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Researchers Make Major Headway in Mapping Genetic Mutations in EATL

Can researchers turn progress on mapping genetic mutations into new treatments for EATL?


Researchers make progress on mapping genetic mutations in EATL? Photo: CC--Ludwig Poggemann

Celiac.com 06/15/2017 - Enteropathy-associated T cell lymphoma (EATL) subtypes are characterized by loss of function of SETD2. Although EATL is rare condition, it is deadly. It is also the most common neoplastic complication of celiac disease.

A team of researchers recently conducted whole-exome sequencing of 69 EATL tumors, which helped them to define the genetic landscape of EATL. They found that SETD2 was silenced in 32% of EATL patients, making it the most frequently silenced gene in EATL.

The research team included AB Moffitt, SL Ondrejka, M McKinney, RE Rempel, JR Goodlad, CH Teh, S Leppa, S Mannisto, PE Kovanen, E Tse, RKH Au-Yeung, YL Kwong, G Srivastava, J Iqbal, J Yu, K Naresh, D Villa, RD Gascoyne, J Said, MB Czader, A Chadburn, KL Richards, D Rajagopalan, NS Davis, EC Smith, BC Palus, TJ Tzeng, JA Healy, PL Lugar, J Datta, C Love, S Levy, DB Dunson, Y Zhuang, ED Hsi, and SS Dave.

The team also noted that the JAK-STAT pathway was the most frequently mutated pathway, with frequent mutations in STAT5B as well as JAK1, JAK3, STAT3, and SOCS1, and that the condition causes highly overlapping genetic alterations among the mutations in KRAS, TP53, and TERT Type I EATL and type II EATL (monomorphic epitheliotropic intestinal T cell lymphoma), which indicates shared mechanisms underlying their causes.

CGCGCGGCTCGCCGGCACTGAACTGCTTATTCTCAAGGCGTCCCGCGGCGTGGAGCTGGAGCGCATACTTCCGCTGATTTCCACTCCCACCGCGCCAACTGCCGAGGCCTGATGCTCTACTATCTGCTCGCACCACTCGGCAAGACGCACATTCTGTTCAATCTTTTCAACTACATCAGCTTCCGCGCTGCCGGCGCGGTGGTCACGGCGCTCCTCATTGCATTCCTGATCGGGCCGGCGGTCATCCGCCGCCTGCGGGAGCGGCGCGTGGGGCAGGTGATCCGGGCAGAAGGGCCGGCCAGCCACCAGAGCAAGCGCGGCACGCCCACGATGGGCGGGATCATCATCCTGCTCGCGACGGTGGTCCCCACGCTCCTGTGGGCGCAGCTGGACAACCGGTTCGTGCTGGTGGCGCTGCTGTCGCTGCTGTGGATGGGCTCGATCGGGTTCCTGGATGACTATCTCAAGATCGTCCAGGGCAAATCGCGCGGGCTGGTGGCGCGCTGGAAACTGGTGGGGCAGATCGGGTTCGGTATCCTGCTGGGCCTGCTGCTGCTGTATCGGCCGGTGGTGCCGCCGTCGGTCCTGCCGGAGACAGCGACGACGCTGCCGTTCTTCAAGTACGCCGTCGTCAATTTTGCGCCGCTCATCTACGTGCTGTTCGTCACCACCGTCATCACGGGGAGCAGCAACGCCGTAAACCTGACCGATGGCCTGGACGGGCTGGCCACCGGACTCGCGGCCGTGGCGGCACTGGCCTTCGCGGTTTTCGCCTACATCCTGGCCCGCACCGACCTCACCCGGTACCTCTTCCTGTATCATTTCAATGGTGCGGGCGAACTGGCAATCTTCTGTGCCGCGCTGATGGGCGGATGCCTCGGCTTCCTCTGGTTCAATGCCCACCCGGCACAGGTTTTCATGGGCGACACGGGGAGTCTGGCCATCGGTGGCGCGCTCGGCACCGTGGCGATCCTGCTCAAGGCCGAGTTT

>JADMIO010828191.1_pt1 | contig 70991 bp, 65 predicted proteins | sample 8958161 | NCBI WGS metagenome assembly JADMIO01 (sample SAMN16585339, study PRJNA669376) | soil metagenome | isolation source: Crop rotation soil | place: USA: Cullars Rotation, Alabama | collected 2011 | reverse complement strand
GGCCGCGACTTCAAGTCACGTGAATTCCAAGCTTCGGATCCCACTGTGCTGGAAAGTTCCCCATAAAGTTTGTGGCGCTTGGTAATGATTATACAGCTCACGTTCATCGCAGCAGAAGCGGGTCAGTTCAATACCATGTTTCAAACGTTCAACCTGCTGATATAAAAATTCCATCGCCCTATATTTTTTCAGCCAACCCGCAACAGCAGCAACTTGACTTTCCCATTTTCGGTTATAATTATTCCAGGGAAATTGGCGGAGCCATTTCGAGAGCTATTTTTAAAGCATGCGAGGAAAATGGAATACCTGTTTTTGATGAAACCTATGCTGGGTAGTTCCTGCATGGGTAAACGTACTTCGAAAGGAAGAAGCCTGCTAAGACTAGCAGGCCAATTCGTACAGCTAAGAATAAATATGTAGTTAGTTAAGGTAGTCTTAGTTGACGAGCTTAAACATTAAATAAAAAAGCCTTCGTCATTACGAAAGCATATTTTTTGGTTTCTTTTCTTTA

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To model the effects of SETD2 loss in vivo, the team developed a T cell-specific knockout mouse. These mice manifested an expansion of γδ T cells, indicating novel roles for SETD2 in T cell development and lymphomagenesis.

The team's data provides the most comprehensive genetic portrait to date of this rare, but deadly disease, and will likely play a key role in future classifications of EATL.

Source:

 

The researchers are variously affiliated with the Duke Center for Genomics and Computational Biology, Duke University, Durham, NC, the Duke Cancer Institute, Duke University School of Medicine, Durham, NC, the Pathology and Laboratory Medicine Institute, Cleveland Clinic, Cleveland, OH, the Haematological Malignancy Diagnostic Service, St. James's University Hospital, Leeds LS9 7TF, England, UK, the Haematology Department, Western General Hospital, Edinburgh, Scotland, UK, the Department of Oncology and Research Program Unit, Faculty of Medicine, Helsinki University Hospital Cancer Center and University of Helsinki in Helsinki, Finland, HUSLAB and Medicum, Helsinki University Hospital Cancer Center and University of Helsinki, Helsinki, Finland, the University of Hong Kong, Queen Mary Hospital, Hong Kong, China, the University of Nebraska Medical Center, Omaha, NE, Imperial College London, London, England, UK, the British Columbia Cancer Agency, University of British Columbia, Vancouver, BC, Canada, the University of California, Los Angeles, Los Angeles, CA, Indiana University, Indianapolis, IN, the Presbyterian Hospital, Pathology and Cell Biology, Cornell University, New York, NY, the University of North Carolina at Chapel Hill, Chapel Hill, NC, the Department of Medicine, Duke University School of Medicine, Durham, NC, the Department of Statistical Science, Duke University, Durham, NC, the Hudson Alpha Institute for Biotechnology, Huntsville, AL 35806, and the Department of Immunology, Duke University School of Medicine, Durham, NC.

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